Criminal justice agencies around the world collect and organise data related to the assessment of risk, increasingly relying on big-data analysis using predictive algorithms. In this chapter, we argue that this new system of knowledge production challenges comparative criminology, particularly at a moment when a comparative perspective is crucial. The transition from data defined by social science theory to a stream of independent variables under algorithmic analysis undermines the ability to compare units of analysis. By comparing the goals of modern comparative criminology (characterised by the commensurating approach to comparison) with the epistemic change of algorithmic knowledge, we argue that there are three main points of friction: commonalities are replaced with idiosyncrasies; the loss of generalisability and policy reform as possible goals; and defiance of parsimonious comparative models. This transition from positivist knowledge to prediction viability requires recalibrating how we make inferences from comparison.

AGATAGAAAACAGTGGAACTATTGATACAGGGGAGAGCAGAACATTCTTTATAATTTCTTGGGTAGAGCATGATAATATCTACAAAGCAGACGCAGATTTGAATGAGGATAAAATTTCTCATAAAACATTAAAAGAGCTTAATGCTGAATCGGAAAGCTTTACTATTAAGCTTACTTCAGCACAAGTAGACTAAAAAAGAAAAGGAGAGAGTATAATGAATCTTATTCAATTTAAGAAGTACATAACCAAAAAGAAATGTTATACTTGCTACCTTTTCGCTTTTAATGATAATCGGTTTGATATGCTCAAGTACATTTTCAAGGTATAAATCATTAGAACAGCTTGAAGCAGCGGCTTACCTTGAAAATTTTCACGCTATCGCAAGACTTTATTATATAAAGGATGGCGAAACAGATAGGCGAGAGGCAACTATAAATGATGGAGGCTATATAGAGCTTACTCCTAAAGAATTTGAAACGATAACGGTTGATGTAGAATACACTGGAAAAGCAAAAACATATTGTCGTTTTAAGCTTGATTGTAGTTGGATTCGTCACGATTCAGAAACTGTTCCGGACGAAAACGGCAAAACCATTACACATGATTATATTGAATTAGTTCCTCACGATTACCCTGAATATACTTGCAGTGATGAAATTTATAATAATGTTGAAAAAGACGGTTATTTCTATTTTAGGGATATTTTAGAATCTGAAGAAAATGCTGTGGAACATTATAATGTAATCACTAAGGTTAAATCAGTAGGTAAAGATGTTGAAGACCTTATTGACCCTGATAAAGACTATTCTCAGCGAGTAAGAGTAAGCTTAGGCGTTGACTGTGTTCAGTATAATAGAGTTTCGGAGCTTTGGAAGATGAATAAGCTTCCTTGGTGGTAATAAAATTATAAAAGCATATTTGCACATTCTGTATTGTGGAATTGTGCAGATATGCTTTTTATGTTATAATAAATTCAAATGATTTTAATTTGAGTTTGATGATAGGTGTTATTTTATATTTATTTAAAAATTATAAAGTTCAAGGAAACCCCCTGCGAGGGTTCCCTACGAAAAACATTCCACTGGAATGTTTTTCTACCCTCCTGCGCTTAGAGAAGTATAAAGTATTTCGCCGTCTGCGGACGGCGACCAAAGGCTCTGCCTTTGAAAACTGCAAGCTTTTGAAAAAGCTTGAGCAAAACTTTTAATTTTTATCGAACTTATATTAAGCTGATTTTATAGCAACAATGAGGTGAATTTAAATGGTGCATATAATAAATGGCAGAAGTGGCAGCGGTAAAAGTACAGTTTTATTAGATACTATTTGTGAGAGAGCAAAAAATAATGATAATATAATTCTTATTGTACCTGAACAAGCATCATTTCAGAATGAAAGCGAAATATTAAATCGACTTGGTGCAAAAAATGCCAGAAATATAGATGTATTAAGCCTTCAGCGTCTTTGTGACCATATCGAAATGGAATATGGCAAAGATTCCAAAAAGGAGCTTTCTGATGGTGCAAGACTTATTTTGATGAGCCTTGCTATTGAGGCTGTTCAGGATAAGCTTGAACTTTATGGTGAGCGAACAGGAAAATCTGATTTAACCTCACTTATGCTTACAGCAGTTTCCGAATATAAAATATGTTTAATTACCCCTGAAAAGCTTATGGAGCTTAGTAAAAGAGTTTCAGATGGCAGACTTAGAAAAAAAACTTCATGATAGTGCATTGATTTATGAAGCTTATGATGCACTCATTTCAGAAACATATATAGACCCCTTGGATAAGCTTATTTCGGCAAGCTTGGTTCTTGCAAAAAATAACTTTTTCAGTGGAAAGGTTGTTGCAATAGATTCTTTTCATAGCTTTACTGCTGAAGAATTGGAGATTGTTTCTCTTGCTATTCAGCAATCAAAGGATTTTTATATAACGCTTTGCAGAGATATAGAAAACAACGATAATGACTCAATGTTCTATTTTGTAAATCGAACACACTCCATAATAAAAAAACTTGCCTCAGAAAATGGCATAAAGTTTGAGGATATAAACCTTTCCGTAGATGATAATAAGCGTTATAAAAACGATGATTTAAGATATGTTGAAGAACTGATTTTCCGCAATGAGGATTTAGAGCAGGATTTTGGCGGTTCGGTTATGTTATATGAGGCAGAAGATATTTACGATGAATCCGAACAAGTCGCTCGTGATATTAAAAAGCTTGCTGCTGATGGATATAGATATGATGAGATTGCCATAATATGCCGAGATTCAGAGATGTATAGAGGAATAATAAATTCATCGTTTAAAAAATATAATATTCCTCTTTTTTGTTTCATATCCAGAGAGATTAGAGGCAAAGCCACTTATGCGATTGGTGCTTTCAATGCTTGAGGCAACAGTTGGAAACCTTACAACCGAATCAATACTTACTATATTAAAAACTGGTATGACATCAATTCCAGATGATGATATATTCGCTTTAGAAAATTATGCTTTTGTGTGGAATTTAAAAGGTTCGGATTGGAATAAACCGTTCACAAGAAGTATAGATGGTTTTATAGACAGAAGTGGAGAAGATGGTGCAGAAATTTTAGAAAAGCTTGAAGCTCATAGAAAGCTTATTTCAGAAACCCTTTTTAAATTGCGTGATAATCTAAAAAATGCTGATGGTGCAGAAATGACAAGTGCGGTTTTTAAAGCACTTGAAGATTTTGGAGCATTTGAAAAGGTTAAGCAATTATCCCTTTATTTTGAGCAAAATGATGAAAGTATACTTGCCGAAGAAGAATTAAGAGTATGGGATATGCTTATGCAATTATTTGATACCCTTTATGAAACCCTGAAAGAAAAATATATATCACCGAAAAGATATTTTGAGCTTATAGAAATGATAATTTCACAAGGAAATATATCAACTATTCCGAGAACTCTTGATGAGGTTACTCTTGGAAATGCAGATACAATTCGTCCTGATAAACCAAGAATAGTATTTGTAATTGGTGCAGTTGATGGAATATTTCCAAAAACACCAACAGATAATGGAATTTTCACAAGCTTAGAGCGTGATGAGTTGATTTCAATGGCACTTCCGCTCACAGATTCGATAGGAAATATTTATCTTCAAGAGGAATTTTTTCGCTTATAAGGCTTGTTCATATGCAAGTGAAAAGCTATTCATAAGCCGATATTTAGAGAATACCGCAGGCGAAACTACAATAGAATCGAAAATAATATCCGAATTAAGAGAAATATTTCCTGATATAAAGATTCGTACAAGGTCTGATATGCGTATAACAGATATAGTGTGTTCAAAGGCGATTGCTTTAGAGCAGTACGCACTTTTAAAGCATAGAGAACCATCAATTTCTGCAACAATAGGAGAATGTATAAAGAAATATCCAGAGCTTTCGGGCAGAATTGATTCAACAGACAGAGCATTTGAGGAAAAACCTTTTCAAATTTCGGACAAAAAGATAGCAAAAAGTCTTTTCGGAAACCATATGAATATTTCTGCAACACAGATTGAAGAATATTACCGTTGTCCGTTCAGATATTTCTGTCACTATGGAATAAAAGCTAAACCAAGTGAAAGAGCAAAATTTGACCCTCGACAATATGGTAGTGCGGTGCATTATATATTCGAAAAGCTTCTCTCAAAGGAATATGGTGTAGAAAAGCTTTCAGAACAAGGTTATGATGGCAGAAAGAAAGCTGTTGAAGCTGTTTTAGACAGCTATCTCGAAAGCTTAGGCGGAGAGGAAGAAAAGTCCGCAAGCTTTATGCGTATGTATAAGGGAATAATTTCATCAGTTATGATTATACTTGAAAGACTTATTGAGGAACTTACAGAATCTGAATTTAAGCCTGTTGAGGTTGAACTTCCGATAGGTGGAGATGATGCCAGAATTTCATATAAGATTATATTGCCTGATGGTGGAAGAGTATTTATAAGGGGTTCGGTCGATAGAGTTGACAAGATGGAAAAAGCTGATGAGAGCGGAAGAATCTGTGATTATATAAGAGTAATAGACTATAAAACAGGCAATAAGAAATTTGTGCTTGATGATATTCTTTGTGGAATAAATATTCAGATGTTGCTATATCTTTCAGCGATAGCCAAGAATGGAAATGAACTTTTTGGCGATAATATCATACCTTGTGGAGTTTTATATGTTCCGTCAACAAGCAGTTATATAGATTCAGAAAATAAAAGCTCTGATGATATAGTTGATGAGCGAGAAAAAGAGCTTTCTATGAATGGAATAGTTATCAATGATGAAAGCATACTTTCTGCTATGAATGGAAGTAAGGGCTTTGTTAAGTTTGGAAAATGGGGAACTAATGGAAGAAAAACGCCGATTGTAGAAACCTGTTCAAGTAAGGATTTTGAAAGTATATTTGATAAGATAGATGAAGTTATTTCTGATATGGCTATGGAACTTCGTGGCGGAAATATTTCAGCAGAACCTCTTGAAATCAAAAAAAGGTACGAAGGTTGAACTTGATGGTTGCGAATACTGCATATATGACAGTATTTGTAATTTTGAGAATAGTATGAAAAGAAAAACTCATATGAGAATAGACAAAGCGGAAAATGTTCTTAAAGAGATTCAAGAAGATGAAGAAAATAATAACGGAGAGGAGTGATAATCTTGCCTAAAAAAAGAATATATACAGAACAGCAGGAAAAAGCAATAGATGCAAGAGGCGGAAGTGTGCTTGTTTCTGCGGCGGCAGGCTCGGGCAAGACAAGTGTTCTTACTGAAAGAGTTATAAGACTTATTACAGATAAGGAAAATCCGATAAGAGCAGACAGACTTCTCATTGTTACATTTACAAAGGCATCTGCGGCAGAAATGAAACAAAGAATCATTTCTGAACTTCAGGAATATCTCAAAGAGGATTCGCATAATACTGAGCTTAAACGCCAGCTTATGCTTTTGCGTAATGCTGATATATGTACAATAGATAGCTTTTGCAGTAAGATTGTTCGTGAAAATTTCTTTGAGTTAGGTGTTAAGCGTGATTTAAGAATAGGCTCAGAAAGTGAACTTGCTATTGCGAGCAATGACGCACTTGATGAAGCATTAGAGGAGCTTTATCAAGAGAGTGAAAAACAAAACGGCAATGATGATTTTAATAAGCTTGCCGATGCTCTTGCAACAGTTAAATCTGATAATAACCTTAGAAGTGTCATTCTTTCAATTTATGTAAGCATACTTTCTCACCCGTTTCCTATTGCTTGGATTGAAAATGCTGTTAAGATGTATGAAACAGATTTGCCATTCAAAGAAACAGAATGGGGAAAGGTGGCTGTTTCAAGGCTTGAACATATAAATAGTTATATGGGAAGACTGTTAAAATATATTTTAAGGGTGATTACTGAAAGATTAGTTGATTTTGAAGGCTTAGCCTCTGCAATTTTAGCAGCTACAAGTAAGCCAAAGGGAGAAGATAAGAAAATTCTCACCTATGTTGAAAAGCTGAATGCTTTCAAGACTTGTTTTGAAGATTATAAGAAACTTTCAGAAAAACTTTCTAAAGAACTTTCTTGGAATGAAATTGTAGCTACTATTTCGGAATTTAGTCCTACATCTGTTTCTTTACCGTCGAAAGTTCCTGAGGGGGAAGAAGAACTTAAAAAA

|Title of host publication||Research Handbook of Comparative Criminal Justice|
|Editors||David Nelken, Francis Pakes, Claire Hamilton|
|Publisher||Edward Elgar Publishing|
|State||Published - 2022|